• bards of the 16th century, came from Old Radnor?

  • With the erection of Maesyfed into the shire of Radnor in 1536 Rhayader was named as assize-town for the newly formed county in conjunction with New Radnor; but in 1542, on account of a local riot, the town was deprived of this privilege in favour of Presteign.

  • Rhayader constituted one of the group of boroughs comprising the Radnor parliamentary district until the Redistribution Act of 1885.

  • He protests in favour of Lord Monteagle's motion for inquiry into the sliding scale of corn duties; of Lord Normanby's motion on the queen's speech in 1843, for inquiry into the state of Ireland (then wholly under military occupation); of Lord Radnor's bill to define the constitutional powers of the home secretary, when Sir James Graham opened Mazzini's letters.

  • 796), a Welsh writer to whom we owe the Historic Britonum, lived and wrote in Brecknock or Radnor.

  • Wyatt; the Guildhall; the barracks, which are the headquarters of two battalions of the South Wales Borderers; the county infirmary founded in 1832; and the prison (in Llanfaes) for the counties of Brecon and Radnor.

  • A chancery and exchequer for the counties of Brecknock and Radnor were also established at Brecon Castle, and from 1542 till 1830 the great sessions, and since then the assizes, and at all times the quarter sessions for the county, have been held at Brecon.

  • by Radnor, E.

  • The farming is, however, chiefly pastoral, nearly one-third of the county is common or waste land, and its number of sheep (mainly of the Radnor Forest breed) far exceeds that of any other county in Wales.

  • Most of the county institutions are in the town of Brecon, but the joint asylum for the counties of Brecon and Radnor is at Talgarth.

  • Though Aberdaron rectory does not belong to the isle, the farm "Cwrt" (Court), where the abbot held his court, still goes with Bardsey, which was granted to John Wynn of Bodvel, Carnarvonshire, after the battle and partial sack of Norwich by the Puritans in the Civil War; passing through Mary Bodvel to her husband, the earl of Radnor, who sold it to Dr Wilson of York.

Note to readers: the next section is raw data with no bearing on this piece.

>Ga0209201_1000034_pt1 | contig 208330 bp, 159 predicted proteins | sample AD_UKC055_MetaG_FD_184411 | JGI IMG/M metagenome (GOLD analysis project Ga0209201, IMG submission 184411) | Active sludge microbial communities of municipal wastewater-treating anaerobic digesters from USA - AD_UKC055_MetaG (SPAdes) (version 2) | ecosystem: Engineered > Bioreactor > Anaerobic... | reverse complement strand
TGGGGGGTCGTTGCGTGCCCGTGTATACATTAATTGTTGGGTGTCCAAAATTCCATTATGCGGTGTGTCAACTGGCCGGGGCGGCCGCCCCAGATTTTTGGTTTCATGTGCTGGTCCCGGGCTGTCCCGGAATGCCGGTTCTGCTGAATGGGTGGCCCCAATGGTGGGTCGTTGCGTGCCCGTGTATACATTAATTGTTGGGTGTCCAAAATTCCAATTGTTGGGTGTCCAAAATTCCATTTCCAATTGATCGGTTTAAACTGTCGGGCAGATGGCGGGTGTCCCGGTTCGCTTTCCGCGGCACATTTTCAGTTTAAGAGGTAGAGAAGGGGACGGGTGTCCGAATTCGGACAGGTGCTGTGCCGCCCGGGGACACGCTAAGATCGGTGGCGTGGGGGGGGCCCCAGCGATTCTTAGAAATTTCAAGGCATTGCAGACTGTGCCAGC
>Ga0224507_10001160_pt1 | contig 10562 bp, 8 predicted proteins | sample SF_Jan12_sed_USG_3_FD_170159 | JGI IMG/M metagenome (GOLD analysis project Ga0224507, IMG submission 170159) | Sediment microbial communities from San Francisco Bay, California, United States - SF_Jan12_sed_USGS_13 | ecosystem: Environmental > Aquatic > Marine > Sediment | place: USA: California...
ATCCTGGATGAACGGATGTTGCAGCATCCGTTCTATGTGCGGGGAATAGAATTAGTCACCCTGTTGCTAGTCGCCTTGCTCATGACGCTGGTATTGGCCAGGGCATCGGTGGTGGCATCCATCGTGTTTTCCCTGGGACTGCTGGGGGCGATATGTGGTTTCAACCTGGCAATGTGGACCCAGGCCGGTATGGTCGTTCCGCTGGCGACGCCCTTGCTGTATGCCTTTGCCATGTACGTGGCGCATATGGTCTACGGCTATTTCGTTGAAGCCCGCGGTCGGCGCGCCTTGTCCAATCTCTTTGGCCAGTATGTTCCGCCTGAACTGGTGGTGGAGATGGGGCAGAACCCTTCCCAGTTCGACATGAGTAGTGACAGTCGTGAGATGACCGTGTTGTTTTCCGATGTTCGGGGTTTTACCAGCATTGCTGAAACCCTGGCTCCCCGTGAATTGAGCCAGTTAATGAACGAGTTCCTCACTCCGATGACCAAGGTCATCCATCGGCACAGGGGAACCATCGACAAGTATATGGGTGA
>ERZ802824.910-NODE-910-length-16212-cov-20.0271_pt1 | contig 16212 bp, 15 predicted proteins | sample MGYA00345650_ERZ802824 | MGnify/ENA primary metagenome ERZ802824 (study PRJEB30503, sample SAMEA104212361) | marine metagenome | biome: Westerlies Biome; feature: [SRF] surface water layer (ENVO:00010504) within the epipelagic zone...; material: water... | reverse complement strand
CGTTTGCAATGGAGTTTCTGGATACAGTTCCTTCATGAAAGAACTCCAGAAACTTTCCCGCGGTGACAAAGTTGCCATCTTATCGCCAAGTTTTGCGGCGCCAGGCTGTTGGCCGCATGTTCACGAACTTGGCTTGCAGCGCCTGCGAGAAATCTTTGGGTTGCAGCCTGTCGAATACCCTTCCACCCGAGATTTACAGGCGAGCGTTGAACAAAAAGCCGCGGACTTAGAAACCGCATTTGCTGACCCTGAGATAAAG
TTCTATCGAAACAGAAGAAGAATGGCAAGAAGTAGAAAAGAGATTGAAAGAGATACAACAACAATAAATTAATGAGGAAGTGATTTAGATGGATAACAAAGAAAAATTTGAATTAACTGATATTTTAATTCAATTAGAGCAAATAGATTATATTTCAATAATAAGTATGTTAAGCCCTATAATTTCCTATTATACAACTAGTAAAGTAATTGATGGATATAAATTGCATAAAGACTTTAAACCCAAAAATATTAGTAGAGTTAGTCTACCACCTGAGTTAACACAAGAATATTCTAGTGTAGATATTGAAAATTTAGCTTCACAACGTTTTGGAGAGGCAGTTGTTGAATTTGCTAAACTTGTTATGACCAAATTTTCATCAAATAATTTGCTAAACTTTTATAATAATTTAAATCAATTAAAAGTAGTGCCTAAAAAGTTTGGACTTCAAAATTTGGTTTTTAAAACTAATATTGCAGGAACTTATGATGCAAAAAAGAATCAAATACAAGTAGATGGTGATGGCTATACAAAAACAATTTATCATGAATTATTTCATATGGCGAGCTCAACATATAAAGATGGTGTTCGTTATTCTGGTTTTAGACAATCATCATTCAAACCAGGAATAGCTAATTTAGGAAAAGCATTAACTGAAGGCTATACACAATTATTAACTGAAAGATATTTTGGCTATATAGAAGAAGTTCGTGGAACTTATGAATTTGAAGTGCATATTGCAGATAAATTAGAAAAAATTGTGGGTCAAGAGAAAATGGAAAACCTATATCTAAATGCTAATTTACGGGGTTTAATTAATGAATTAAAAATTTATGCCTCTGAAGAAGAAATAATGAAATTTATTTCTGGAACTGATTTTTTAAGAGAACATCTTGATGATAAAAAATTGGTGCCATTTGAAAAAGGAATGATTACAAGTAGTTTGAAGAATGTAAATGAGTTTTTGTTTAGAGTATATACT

• to S.E., and is itself adjacent to Aran-fawddy (2970 ft.), the highest point in the Cader Idris group. The system of Mid-Wales or Powys stretches from Cardigan Bay to the English border, and contains Plinlimmon (2462 ft.) in north Cardigan; Drygarn Fawr (2115 ft.) in north Brecon; and Radnor Forest (2163 ft.) in mid-Radnor.

  • the boundary between the counties of Radnor and Brecon before encountering English soil near Hay.

  • It will be noted, therefore, that the vast mass of the inhabitants of Wales are settled in the industrial area which covers the northern districts of Glamorganshire and the southeastern corner of Carmarthenshire; whilst central Wales, comprising the four counties of Cardigan, Radnor, Merioneth and Montgomery, forms the least populous portion of the Principality.

  • The extensive tracts of unenclosed and often unirnprovable land, which still cover a large area in the Principality, especially in the five counties of Cardigan, Radnor, Brecon, Montgomery and Merioneth, support numerous flocks of the small mountain sheep, the flesh of which supplies the highly prized Welsh mutton.

  • The diocese of St Davids (Tyddewi), the largest, oldest and poorest of the four Cambrian sees, consists of the counties of Pembroke, Carmarthen and Cardigan, almost the whole of Brecon, the greater part of Radnor, and west Glamorgan with Swansea and Gower.

  • the Decangi, owning the island of Anglesea (Ynys Fon) and the Snowdonian district; the Ordovices, inhabiting the modern counties of Denbigh, Flint and Montgomery; the Dimetae, in the counties of Cardigan, Carmarthen and Pembroke; and the Silures, occupying the counties of Glamorgan, Brecknock, Radnor and Monmouth.

  • The all-important Act of Union 1536 (27 Henry VIII.), converted the whole of the Marches of Wales into shire ground, and created five new counties: Denbigh, Montgomery, Radnor, Brecknock, or Brecon and Monmouth.

  • Glamorgan, Cardigan and Radnor, after a slight outbreak of the same nature four years previously.

  • The shortwool breeds are the Oxford Down, Southdown, Shropshire, Hampshire Down, Suffolk, Ryeland, Dorset and Somerset Horn, Kerry Hill, Radnor and Clun Forest.

  • The Radnor is short-limbed and low-set with speckled face and legs.

  • The town annually receives thousands of visitors, and lies within easy reach of the beautiful Wye Valley and the wild district of Radnor Forest.

  • Ward Seminary, opened in 1865, Boscobel College, opened in 1889, and Buford, Belmont and Radnor colleges are all non-sectarian institutions of Nashville for the higher education of women.

  • In 1542 Presteign was named as the meeting-place of the county sessions for Radnorshire in conjunction with New Radnor, and it has ever since ranked as the county town.

  • Although an ancient borough by prescription, Presteign was not included in the Radnor parliamentary district until the 19th century, and of this privilege it was deprived by the Redistribution Act of 1885.